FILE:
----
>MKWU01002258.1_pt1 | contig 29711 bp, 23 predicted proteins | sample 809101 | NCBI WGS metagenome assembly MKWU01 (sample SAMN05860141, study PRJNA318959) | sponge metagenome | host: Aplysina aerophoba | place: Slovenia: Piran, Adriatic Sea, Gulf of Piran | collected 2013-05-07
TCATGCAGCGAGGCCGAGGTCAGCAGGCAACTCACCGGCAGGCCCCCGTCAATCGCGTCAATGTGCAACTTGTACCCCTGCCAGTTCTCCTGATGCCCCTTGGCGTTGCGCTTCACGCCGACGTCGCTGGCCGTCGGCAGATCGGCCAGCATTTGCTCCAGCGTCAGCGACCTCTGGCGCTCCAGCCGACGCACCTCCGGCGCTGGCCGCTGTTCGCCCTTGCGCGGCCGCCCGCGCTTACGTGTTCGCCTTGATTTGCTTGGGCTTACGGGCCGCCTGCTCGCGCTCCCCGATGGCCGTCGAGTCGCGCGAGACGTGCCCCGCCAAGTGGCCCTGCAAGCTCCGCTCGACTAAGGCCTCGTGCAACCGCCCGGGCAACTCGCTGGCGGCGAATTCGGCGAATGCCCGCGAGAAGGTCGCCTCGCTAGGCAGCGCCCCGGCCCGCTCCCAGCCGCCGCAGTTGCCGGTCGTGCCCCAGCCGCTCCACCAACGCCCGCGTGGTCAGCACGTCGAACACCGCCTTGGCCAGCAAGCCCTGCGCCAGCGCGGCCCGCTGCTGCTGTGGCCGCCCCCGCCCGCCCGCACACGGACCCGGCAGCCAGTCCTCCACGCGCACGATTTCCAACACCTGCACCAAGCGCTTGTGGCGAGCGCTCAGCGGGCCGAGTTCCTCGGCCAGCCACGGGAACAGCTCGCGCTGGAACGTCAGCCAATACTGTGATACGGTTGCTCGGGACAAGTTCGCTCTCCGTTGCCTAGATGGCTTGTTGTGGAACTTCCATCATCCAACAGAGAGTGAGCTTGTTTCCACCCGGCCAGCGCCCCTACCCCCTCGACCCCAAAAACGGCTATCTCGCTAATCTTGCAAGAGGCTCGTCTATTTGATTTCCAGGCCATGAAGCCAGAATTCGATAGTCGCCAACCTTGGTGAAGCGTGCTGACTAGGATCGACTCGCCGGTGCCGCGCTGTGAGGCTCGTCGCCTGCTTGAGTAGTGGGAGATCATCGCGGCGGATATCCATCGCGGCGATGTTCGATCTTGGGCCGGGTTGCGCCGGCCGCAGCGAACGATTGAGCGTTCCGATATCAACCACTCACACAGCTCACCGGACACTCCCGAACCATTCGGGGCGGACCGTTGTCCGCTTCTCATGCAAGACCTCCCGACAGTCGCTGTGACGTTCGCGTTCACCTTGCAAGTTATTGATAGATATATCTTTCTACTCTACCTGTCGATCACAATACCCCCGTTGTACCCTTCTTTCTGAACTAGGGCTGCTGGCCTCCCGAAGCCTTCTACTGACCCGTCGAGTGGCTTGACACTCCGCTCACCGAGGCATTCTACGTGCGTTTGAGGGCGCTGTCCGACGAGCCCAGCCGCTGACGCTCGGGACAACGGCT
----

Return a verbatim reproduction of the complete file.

>MKWU01002258.1_pt1 | contig 29711 bp, 23 predicted proteins | sample 809101 | NCBI WGS metagenome assembly MKWU01 (sample SAMN05860141, study PRJNA318959) | sponge metagenome | host: Aplysina aerophoba | place: Slovenia: Piran, Adriatic Sea, Gulf of Piran | collected 2013-05-07
TCATGCAGCGAGGCCGAGGTCAGCAGGCAACTCACCGGCAGGCCCCCGTCAATCGCGTCAATGTGCAACTTGTACCCCTGCCAGTTCTCCTGATGCCCCTTGGCGTTGCGCTTCACGCCGACGTCGCTGGCCGTCGGCAGATCGGCCAGCATTTGCTCCAGCGTCAGCGACCTCTGGCGCTCCAGCCGACGCACCTCCGGCGCTGGCCGCTGTTCGCCCTTGCGCGGCCGCCCGCGCTTACGTGTTCGCCTTGATTTGCTTGGGCTTACGGGCCGCCTGCTCGCGCTCCCCGATGGCCGTCGAGTCGCGCGAGACGTGCCCCGCCAAGTGGCCCTGCAAGCTCCGCTCGACTAAGGCCTCGTGCAACCGCCCGGGCAACTCGCTGGCGGCGAATTCGGCGAATGCCCGCGAGAAGGTCGCCTCGCTAGGCAGCGCCCCGGCCCGCTCCCAGCCGCCGCAGTTGCCGGTCGTGCCCCAGCCGCTCCACCAACGCCCGCGTGGTCAGCACGTCGAACACCGCCTTGGCCAGCAAGCCCTGCGCCAGCGCGGCCCGCTGCTGCTGTGGCCGCCCCCGCCCGCCCGCACACGGACCCGGCAGCCAGTCCTCCACGCGCACGATTTCCAACACCTGCACCAAGCGCTTGTGGCGAGCGCTCAGCGGGCCGAGTTCCTCGGCCAGCCACGGGAACAGCTCGCGCTGGAACGTCAGCCAATACTGTGATACGGTTGCTCGGGACAAGTTCGCTCTCCGTTGCCTAGATGGCTTGTTGTGGAACTTCCATCATCCAACAGAGAGTGAGCTTGTTTCCACCCGGCCAGCGCCCCTACCCCCTCGACCCCAAAAACGGCTATCTCGCTAATCTTGCAAGAGGCTCGTCTATTTGATTTCCAGGCCATGAAGCCAGAATTCGATAGTCGCCAACCTTGGTGAAGCGTGCTGACTAGGATCGACTCGCCGGTGCCGCGCTGTGAGGCTCGTCGCCTGCTTGAGTAGTGGGAGATCATCGCGGCGGATATCCATCGCGGCGATGTTCGATCTTGGGCCGGGTTGCGCCGGCCGCAGCGAACGATTGAGCGTTCCGATATCAACCACTCACACAGCTCACCGGACACTCCCGAACCATTCGGGGCGGACCGTTGTCCGCTTCTCATGCAAGACCTCCCGACAGTCGCTGTGACGTTCGCGTTCACCTTGCAAGTTATTGATAGATATATCTTTCTACTCTACCTGTCGATCACAATACCCCCGTTGTACCCTTCTTTCTGAACTAGGGCTGCTGGCCTCCCGAAGCCTTCTACTGACCCGTCGAGTGGCTTGACACTCCGCTCACCGAGGCATTCTACGTGCGTTTGAGGGCGCTGTCCGACGAGCCCAGCCGCTGACGCTCGGGACAACGGCT